George Hotelling's personal blog. Same 90% crud, less scrutable name
I’m convinced Apple is acutely aware that only nerds called Mac OS X “Mac OS Ten” and only nerds call the iPhone X “iPhone Ten.”
The fact that I didn’t have to write “iPhone Ex” and you knew what I meant proves my point.
I’m further convinced that they did the market research and found that the vast majority of consumers don’t care, but the nerds get a smug sense of superiority by calling it “Ten” and correcting people.
Giving them a pedantic toehold to correct people is win-win. Well, a win for Apple, a win for pedants, and a loss for anyone who ever hears the sentence “Actually it’s pronounced ‘ten.'”
There’s been plenty of talk about the two bigannouncements at MWSF 2006, so I won’t bother to go into them. While I want a sexy new MacBook Pro, (though not the first few off the assembly line, thank you very much) my technolust doesn’t add much to the conversation.
But what about the other announcements? Let’s see if we can’t find a common theme.
iPhoto will now be able to publish and subscribe to image RSS feeds of photo albums, deemed “Photocasting.” Photocast feeds will work with regular RSS readers, but iPhoto will be able to handle 1-click subscriptions and will treat Photocast feeds as special folders. It’s kind of like a distributed Flickr, using RSS.
iWeb, the new iLife tool for web sites, has built-in blogging and podcasting tools. While hosted blogging tools have gotten to the point where even executives can blog, there’s still a market for client-based blogging tools. So with iWeb, people will be able to produce RSS feeds, complete with media enclosures from other iLife applications.
On OS X? Using iChat? Time to switch to Adium. I tried Adium maybe a couple years ago and was underwhelmed, so when I started hearing people talk about it I figured that it wasn’t anything worth checking out. Eventually the buzz got to me and I downloaded it again. Guess what? In a couple years software can get a lot better!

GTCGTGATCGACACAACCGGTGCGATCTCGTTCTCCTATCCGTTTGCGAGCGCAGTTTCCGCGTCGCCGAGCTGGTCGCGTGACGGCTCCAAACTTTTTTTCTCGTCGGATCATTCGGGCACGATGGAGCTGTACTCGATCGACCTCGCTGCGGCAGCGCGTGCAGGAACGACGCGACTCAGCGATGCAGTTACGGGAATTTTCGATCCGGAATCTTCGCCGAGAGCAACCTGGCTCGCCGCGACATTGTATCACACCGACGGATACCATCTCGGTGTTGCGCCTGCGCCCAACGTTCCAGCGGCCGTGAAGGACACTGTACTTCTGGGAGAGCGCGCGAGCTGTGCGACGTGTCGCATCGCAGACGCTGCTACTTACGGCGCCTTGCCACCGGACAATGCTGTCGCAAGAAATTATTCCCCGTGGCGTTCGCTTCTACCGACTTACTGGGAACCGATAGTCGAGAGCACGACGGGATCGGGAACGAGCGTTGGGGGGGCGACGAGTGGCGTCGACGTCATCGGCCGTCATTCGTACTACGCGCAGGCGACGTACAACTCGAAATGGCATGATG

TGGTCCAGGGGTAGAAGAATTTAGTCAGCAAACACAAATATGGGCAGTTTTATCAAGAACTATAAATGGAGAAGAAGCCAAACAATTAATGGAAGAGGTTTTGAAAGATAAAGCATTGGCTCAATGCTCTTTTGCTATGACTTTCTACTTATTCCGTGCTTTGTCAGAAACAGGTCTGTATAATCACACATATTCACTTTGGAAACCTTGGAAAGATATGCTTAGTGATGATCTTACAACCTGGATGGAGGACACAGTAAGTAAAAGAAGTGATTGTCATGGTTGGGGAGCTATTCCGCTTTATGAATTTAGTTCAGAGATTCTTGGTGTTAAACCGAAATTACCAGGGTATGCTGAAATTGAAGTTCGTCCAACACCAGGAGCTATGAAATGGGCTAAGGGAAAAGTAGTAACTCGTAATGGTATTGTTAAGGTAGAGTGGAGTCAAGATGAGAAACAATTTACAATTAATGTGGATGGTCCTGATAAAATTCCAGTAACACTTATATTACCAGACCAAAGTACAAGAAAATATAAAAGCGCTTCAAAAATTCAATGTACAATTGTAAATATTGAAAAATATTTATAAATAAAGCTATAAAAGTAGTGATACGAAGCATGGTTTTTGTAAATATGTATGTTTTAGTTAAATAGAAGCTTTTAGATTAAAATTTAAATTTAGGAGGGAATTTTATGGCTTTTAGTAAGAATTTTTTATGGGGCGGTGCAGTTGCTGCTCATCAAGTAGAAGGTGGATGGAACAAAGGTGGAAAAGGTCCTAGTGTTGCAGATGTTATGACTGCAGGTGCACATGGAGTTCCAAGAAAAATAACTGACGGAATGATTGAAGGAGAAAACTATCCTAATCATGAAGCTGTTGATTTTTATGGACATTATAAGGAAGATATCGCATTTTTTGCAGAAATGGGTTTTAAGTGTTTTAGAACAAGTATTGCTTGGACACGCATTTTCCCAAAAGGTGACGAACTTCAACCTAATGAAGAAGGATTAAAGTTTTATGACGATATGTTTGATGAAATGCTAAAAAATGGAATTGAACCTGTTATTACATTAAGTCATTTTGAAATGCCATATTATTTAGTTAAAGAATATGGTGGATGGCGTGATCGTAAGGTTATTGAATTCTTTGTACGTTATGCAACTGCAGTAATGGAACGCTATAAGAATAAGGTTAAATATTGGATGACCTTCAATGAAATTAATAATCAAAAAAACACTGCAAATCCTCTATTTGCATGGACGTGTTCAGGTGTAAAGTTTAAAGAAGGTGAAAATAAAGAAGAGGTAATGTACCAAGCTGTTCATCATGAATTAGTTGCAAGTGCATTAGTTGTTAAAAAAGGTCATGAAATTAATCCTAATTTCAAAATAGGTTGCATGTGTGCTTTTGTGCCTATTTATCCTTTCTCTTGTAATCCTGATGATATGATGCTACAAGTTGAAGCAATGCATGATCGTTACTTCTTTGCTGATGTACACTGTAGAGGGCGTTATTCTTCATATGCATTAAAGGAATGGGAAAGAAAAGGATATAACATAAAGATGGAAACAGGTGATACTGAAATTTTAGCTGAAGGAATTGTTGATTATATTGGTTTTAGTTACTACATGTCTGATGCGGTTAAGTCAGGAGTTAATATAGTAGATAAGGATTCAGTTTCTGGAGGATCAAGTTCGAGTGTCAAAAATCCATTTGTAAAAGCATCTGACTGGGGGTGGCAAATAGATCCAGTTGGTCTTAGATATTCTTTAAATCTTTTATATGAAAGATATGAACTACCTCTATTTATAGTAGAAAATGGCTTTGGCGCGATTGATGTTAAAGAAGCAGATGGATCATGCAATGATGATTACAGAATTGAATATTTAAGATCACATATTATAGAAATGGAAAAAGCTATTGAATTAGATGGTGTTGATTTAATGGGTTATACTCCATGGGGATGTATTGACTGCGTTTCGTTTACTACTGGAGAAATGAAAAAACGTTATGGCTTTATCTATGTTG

So what won me over this time?
It’s super simple. Easy to set up, easy to keep running.
Address Book integration
I love how iChat integrates with the OS X Address Book, and Adium is just as hooked in.
My AIM, my Jabber, and even the accounts I have but don’t use all in one contact window, thanks to the Gaim underpinnings. It even supports Zeroconf, err, I mean Rendezvous, err, I mean Bonjour. The one network it doesn’t support is Skype, so unfortunately I have to have 2 IM apps open.
It supports OTR encryption out of the box, and it’s super easy to get going.
If you use Growl, you’ll appreciate the built-in support. No extra apps required.
History in chat windows
When you start a new conversation, the recent history is displayed. This is great if you leave a message for someone, close the window, and then the other person replies after you’ve forgotten what you’re talking about.
All things being equal, I prefer an open source solution. All things aren’t equal here though, this blows iChat out of the water.
That’s not to say it doesn’t have its shortcomings. If you use iChat for audio or video conferencing, you’ll probably want to stick with it. Another big hurdle is that sending files doesn’t work as well as iChat, likely due to NAT issues (which a simple upgrade should fix). The only other problem I have with it is that I can’t find a dock icon that doesn’t flash when I have an unread message, which I find distracting. [Update: Brian found a dock icon that isn’t animated.]
I’m pretty geeked about it, I like seeing an open source app that gets OS X UI right. Geeked enough to evangelize in my blog. Check out the screenshots, go download it and give it a try.
Here’s the deal. I have Mac OS X and a pile of documents on the desktop in .DOC format. What I need is a search engine with a preview box feature that will allow me to search for key phrases and preview the results, so that I can quickly assess if the search results are what I’m looking for.